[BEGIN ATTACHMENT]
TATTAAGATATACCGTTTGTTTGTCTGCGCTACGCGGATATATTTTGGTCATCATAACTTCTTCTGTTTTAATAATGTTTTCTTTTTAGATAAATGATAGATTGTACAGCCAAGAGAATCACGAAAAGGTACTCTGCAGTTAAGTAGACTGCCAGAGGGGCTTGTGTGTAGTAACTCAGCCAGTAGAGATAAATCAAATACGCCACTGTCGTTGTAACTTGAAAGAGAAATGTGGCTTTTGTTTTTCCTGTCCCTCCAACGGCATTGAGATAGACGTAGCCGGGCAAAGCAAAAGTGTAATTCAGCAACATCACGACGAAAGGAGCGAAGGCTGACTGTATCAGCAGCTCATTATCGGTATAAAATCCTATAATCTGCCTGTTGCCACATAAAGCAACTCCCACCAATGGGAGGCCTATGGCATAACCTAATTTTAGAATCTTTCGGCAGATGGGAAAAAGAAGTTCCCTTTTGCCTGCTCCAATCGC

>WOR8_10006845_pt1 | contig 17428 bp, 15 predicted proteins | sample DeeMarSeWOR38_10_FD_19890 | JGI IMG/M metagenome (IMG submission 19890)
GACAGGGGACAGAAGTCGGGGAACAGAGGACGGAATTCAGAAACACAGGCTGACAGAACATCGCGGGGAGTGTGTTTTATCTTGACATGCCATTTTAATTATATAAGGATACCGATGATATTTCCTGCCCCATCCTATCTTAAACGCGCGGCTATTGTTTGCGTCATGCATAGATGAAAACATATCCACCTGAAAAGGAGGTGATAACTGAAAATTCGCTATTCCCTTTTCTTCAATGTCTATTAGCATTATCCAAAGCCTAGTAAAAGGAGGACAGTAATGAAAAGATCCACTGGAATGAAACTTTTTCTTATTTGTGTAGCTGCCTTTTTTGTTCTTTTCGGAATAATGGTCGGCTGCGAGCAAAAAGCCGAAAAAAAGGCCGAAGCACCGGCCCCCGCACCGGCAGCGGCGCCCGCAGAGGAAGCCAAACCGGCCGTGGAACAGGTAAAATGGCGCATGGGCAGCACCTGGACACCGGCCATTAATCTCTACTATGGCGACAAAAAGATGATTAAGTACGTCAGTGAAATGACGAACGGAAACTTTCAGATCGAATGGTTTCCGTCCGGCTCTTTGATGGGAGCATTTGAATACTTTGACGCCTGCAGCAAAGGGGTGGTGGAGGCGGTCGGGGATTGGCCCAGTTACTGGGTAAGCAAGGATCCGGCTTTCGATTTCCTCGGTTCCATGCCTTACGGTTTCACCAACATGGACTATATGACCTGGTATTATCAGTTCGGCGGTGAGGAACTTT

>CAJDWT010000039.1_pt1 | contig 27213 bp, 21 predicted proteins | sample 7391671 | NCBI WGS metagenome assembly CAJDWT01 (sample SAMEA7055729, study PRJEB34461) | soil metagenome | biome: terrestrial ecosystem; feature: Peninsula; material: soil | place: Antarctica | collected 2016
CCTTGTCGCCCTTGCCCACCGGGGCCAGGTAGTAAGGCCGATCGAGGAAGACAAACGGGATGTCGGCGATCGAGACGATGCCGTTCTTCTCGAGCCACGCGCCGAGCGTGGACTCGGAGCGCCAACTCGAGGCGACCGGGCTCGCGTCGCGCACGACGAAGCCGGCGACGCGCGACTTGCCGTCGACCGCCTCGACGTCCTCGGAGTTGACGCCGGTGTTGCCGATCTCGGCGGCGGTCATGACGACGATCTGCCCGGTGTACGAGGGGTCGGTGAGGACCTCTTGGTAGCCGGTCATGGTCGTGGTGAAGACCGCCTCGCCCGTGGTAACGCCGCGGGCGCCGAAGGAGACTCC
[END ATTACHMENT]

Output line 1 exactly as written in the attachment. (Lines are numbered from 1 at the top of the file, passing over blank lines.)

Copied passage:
TATTAAGATATACCGTTTGTTTGTCTGCGCTACGCGGATATATTTTGGTCATCATAACTTCTTCTGTTTTAATAATGTTTTCTTTTTAGATAAATGATAGATTGTACAGCCAAGAGAATCACGAAAAGGTACTCTGCAGTTAAGTAGACTGCCAGAGGGGCTTGTGTGTAGTAACTCAGCCAGTAGAGATAAATCAAATACGCCACTGTCGTTGTAACTTGAAAGAGAAATGTGGCTTTTGTTTTTCCTGTCCCTCCAACGGCATTGAGATAGACGTAGCCGGGCAAAGCAAAAGTGTAATTCAGCAACATCACGACGAAAGGAGCGAAGGCTGACTGTATCAGCAGCTCATTATCGGTATAAAATCCTATAATCTGCCTGTTGCCACATAAAGCAACTCCCACCAATGGGAGGCCTATGGCATAACCTAATTTTAGAATCTTTCGGCAGATGGGAAAAAGAAGTTCCCTTTTGCCTGCTCCAATCGC